After the Franks settled in Roman Gaul, the German had his cradle at the Merovingian court. Chilperico I (died 589) introduces four signs (â, ô, th, w) to make the transcription of German words possible; national expressions are interpolated in the drafting of Franconian law (glosses of Malberg). At the court of Charlemagne the translations of the paternostrum, of the creed, of the confessional formulas begin, preceding translations and remakes of Latin sermons. With the development of the Latin religious schools begin, together with interlinear versions, (neo) Latin-German glossaries: the best known is that of Kassel, handed down by a codex of the end of the century. VIII, slightly later than the very important one falsely attributed to the monk Kero (Keronian glossary). Eginardo attests to us Charlemagne’s interest in the German national epic (Hildebrandslied);Heliand (between 820 and 840), the Liber evangeliorum of the Franconian Otfrid (Weissenburg); in the prayer book of this king the fragment of Muspilli was transcribed (103 verses on the Last Judgment). But if the center of this first German poem is at the Carolingic court, the first unofficial document, the German of the “Strasbourg oaths” (842), which should be written in the courtly language, is not Low Franconian but High German; thus, abstracting from Heliand, which is not Franconian either, the other two poems mentioned above have dialectal features that lead one to believe that not only the Carolingians did not develop a real literary language, but that they preferred the Upper German dialect to the Franconian dialect. Here the use of High German is evident. From Salic law the Latinized Franconian terms are assumed unaltered, but the German ones, introduced in the Latin text to establish juridical concepts, are adapted to the High-German phonetic conditions; the text of the “prayer of Wessobrunn” (Weissenbrun), of the century. IX, passing from lower Germany to Bavaria is accommodated to the regional dialect; likewise the fragment of the Hildebrand, transcribed in 815 by two monks from Fulda, it maintains Low-German forms in a southern redaction. The sangallese monk Notker (950-1022; v.) Who trained in the translation and commentary of Latin texts, enriched the terminology and articulated the German style, also uses southern German. Therefore, there are still only literary dialects, among which, given the cultural primacy, southern Germany ends up prevailing: a literary language is missing.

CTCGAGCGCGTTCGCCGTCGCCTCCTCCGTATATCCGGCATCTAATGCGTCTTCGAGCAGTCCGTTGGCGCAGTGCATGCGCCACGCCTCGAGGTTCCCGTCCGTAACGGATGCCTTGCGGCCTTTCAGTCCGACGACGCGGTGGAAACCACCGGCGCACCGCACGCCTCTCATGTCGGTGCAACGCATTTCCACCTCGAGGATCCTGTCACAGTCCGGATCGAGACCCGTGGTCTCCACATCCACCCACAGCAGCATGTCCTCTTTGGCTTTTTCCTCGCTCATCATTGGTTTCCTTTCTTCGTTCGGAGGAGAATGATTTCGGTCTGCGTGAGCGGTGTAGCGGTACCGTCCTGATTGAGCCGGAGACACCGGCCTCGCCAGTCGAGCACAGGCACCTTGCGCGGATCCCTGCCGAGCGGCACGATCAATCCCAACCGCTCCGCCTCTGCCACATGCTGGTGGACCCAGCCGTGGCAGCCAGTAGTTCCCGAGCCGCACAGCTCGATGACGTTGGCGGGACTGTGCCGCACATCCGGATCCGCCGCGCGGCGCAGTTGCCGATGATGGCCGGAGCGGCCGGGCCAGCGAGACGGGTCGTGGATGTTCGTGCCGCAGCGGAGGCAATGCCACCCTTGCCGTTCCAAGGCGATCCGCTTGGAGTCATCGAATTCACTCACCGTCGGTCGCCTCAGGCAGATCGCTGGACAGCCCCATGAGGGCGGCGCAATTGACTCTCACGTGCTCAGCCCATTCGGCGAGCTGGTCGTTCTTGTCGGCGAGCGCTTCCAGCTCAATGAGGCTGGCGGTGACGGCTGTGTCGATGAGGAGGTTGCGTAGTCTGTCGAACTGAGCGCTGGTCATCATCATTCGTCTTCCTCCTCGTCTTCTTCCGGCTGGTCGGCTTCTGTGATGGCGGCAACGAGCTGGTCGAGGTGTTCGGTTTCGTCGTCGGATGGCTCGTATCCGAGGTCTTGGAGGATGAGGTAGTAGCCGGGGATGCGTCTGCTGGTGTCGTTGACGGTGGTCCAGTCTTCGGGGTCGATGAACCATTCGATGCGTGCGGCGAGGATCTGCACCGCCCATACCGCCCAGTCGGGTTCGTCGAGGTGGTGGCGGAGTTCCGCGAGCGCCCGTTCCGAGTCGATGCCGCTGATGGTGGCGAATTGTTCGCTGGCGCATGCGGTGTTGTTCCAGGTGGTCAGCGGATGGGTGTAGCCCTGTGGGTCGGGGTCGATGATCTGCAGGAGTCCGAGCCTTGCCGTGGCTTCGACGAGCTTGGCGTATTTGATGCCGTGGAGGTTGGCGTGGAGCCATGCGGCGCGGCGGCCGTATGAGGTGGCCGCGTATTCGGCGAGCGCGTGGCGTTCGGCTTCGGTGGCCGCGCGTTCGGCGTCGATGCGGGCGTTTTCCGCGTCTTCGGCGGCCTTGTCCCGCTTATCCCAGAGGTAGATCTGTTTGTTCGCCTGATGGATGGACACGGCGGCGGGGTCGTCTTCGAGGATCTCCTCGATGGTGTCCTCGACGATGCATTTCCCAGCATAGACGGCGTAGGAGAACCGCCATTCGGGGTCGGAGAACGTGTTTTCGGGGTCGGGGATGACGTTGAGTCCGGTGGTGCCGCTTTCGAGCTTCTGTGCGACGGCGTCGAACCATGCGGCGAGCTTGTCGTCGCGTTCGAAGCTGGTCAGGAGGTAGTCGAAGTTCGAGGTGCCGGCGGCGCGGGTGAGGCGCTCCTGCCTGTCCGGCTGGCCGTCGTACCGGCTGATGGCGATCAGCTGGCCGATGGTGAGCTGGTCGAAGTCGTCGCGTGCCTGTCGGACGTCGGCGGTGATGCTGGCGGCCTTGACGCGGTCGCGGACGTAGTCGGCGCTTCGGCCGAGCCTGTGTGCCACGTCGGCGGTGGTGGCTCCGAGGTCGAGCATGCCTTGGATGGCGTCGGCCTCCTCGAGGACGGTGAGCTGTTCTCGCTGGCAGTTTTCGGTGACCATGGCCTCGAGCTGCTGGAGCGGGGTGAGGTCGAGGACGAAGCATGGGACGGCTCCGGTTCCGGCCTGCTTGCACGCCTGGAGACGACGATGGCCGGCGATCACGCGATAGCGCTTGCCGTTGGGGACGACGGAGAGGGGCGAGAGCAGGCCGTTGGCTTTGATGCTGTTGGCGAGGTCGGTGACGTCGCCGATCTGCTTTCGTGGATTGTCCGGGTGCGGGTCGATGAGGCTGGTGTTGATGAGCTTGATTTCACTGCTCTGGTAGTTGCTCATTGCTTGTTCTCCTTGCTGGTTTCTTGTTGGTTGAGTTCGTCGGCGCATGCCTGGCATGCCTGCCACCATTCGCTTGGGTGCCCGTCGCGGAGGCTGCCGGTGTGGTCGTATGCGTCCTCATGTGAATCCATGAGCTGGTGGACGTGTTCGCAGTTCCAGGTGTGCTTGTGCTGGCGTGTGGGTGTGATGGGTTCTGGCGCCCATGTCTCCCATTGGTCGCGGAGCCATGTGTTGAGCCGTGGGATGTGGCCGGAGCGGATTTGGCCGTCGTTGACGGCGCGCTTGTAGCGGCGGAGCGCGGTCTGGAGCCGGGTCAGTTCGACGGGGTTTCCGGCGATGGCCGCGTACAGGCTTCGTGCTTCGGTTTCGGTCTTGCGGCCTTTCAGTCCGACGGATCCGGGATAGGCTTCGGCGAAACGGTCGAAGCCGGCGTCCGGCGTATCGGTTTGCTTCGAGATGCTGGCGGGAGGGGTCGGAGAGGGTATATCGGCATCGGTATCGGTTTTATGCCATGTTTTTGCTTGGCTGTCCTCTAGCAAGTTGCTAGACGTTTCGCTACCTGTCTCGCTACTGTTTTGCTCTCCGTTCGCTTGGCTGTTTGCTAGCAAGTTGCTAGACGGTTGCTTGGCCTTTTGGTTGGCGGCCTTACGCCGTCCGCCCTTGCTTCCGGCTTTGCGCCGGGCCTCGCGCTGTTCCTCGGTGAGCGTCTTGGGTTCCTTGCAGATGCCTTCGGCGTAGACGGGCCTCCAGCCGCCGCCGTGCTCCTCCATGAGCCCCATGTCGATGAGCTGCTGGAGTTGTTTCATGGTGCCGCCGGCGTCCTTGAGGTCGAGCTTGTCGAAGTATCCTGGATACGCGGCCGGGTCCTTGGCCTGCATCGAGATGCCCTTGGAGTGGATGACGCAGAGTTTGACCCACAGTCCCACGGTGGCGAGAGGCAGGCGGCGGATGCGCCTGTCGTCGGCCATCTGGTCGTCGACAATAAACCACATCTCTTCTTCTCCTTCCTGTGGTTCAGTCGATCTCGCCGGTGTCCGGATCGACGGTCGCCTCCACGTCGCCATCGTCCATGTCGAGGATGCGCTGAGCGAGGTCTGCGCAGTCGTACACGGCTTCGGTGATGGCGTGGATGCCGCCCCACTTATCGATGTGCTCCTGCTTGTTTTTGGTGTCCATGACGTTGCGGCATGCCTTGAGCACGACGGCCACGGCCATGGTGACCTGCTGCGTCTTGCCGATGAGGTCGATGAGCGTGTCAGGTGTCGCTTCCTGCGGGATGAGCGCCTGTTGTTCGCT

Especially in the peripheral areas, on this side of the Rhine and the Danube where contacts with the Latins were more daily and profound, the influence of the neo-Latin is felt. Very important morphological innovations extend in this way to Old German: the definite article, taken from the demonstrative pronoun, and the indefinite, taken from the numeral “one”; the perfect compound, derived from the periphrastic use of the two auxiliaries with the passive past participle; homo (man) used as an impersonal pronoun.